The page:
In this paper I discuss the many complexities that police officers have to deal with in their communication with
suspects. Investigative interviewing is a very complex communicative situation in itself, with a number of different psychological
and sociological variables at play during each interview. In addition, suspect interviews bring about an additional dimension of
complexity, which is driven by the fact that a basic principle of conversation, cooperation (Grice 1975) is often not respected and is sometimes severely and purposefully violated,
for example when suspects are guilty and want to obscure that very fact or when they believe that their situation would worsen if
they cooperated with the police. A further layer of complexity is added when the interviews are carried out via an interpreter,
where the fact that the officer and the suspect speak different languages during the interview creates additional barriers to
In the present paper, I identify a number of points at which communication difficulties are encountered in this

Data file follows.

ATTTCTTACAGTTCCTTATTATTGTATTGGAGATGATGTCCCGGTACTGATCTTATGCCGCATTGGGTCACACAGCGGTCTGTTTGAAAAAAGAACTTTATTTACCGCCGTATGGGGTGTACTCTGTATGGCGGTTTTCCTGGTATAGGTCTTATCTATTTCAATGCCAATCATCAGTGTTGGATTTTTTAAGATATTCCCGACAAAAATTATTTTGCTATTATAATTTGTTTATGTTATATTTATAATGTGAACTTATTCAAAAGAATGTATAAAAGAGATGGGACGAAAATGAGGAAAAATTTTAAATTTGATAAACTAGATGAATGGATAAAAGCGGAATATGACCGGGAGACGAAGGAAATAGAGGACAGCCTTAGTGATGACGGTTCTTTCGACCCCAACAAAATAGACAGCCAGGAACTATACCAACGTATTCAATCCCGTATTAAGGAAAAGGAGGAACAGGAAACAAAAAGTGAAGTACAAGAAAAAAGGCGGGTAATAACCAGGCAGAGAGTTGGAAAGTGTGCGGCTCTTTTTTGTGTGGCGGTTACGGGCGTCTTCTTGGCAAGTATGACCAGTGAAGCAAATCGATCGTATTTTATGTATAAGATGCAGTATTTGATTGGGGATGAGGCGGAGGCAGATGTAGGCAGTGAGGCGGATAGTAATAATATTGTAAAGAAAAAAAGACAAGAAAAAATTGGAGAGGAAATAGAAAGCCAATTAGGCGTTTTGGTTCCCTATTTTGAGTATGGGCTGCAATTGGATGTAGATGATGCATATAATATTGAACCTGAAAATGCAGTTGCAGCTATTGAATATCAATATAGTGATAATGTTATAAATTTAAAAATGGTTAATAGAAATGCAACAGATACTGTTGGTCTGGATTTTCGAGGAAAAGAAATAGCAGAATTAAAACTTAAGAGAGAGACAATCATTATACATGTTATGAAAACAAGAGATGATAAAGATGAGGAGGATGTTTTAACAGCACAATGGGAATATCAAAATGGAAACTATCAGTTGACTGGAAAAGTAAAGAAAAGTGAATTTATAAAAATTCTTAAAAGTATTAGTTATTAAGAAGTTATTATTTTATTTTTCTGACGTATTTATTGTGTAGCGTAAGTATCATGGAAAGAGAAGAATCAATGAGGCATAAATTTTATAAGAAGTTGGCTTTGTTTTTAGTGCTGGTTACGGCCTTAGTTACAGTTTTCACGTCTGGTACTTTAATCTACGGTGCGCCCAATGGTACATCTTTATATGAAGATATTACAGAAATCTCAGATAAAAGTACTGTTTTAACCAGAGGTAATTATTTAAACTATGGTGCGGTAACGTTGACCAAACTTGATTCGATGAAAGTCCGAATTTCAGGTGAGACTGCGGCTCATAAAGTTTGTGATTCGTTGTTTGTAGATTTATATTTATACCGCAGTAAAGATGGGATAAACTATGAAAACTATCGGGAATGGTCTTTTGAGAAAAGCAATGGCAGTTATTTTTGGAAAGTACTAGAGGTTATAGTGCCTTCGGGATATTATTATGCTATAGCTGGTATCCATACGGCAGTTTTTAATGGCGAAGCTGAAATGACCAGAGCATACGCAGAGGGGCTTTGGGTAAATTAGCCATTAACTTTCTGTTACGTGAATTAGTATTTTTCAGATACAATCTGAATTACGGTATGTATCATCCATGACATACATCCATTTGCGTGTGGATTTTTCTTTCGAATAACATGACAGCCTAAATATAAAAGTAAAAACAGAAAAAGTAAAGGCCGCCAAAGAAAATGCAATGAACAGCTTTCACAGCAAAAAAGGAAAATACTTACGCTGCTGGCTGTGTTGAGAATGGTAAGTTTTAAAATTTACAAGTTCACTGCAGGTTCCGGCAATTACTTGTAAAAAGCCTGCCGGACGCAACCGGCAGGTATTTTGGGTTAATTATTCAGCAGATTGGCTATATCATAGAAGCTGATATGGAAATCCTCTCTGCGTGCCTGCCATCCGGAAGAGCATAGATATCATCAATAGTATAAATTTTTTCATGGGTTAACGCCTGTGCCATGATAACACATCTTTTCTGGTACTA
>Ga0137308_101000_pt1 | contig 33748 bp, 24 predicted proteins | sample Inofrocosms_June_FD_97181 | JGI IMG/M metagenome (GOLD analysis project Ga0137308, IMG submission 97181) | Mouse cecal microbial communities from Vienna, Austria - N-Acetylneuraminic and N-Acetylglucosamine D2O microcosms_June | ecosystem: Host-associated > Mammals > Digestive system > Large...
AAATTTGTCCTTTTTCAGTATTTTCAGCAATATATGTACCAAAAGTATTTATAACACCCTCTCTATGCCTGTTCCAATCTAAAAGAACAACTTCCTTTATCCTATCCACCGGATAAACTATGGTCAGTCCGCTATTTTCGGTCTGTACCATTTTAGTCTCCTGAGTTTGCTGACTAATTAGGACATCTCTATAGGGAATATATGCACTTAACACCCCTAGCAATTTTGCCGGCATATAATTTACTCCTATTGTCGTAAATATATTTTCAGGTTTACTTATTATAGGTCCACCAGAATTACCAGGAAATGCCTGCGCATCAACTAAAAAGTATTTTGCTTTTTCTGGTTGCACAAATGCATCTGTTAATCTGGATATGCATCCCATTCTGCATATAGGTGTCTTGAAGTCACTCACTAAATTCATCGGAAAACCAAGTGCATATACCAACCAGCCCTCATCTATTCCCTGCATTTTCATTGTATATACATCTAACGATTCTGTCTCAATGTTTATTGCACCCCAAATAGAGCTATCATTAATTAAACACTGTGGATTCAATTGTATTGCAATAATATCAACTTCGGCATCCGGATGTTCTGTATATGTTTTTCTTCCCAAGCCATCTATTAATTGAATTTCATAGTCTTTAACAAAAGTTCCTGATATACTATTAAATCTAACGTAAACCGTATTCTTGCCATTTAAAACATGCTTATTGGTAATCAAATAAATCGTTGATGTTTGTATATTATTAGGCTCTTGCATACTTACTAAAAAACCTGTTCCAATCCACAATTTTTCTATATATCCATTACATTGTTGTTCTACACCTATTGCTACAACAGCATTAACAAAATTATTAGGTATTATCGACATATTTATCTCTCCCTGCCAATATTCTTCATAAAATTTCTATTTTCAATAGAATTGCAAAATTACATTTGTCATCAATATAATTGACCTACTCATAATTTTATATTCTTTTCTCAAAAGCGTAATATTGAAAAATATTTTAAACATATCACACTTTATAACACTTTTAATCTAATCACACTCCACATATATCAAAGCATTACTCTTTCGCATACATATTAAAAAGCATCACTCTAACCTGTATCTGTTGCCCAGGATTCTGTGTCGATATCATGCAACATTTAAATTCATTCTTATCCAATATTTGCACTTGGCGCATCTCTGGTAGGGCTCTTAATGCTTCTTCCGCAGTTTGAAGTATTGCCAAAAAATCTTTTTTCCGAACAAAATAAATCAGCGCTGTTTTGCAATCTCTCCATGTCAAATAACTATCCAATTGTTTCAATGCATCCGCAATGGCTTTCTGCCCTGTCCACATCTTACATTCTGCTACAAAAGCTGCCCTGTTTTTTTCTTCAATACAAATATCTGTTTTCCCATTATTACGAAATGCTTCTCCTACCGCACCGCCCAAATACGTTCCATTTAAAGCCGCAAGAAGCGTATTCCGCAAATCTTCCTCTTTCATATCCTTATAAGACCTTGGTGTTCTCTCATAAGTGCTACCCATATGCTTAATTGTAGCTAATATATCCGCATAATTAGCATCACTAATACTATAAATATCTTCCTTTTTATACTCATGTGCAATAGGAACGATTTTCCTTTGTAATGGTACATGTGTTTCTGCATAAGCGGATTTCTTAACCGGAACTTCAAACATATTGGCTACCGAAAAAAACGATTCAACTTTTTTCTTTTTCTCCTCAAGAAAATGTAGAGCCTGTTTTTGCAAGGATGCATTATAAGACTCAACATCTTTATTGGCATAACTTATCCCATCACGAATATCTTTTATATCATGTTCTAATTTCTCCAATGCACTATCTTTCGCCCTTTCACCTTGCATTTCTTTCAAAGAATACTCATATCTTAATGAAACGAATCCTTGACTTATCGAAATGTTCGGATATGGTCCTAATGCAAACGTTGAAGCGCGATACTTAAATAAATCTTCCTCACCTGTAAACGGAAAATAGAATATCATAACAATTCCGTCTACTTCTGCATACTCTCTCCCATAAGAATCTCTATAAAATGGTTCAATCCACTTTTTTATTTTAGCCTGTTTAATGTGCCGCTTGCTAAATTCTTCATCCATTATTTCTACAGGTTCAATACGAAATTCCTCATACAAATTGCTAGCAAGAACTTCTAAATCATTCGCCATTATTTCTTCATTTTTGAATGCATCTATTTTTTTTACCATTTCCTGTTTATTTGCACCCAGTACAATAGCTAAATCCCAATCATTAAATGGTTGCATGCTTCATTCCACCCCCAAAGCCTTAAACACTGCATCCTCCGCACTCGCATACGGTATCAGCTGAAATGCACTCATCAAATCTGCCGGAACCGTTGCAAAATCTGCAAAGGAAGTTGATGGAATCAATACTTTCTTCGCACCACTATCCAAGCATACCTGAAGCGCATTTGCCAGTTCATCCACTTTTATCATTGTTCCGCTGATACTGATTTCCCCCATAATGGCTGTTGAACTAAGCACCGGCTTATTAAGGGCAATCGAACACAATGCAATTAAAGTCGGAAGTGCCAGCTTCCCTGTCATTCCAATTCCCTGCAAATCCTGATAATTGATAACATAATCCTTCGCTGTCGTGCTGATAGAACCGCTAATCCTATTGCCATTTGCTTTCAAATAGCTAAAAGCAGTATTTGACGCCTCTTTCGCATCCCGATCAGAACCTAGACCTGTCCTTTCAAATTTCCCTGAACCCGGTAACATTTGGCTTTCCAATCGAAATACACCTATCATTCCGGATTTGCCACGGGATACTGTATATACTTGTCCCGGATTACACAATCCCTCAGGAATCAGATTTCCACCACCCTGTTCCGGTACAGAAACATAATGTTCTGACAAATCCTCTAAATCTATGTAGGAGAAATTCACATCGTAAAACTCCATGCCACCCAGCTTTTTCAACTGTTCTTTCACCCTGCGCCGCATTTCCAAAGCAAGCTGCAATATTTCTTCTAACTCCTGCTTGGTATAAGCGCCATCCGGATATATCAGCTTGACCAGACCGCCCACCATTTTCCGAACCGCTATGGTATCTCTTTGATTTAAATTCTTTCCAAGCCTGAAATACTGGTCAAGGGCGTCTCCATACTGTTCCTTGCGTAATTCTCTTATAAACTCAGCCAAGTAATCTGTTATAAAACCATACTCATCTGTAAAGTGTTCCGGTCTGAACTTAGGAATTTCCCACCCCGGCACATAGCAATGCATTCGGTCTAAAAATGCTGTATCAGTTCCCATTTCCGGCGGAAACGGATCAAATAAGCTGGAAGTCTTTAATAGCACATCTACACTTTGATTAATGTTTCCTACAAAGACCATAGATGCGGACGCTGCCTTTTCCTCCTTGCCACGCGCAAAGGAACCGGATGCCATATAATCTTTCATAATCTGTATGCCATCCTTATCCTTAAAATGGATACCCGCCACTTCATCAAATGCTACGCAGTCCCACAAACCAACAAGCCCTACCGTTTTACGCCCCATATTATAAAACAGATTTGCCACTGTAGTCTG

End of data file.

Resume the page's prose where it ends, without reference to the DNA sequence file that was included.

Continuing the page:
highly sensitive legal context. For this purpose, I analyse authentic interview datasets provided by two UK police constabularies,
and also make comparisons with examples from transcripts of authentic US police interrogations. In addition, I highlight the
issues that arise when professional interpretation is not available and when bilingual police officers assume the dual role of
investigator-interpreter. Finally, I suggest possible solutions that can help remove the hurdles standing in the way of efficient and
accurate gathering of communication evidence.
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Cited by 4 other publications
2019. Bilingualism in Action,
2022. The tale of two countries. Interpreting. International Journal of Research and Practice in Interpreting 24:2 ► pp. 254 ff.
2022. Language and Culture as Sources of Inequality in US Police Interrogations. Applied Linguistics 43:6 ► pp. 1073 ff.
2022. The Good, the Bad and the Ugly: Miscommunication in UK Police Interviews and US Police Interrogations. Journal of Police and Criminal Psychology 37:2 ► pp. 297 ff.
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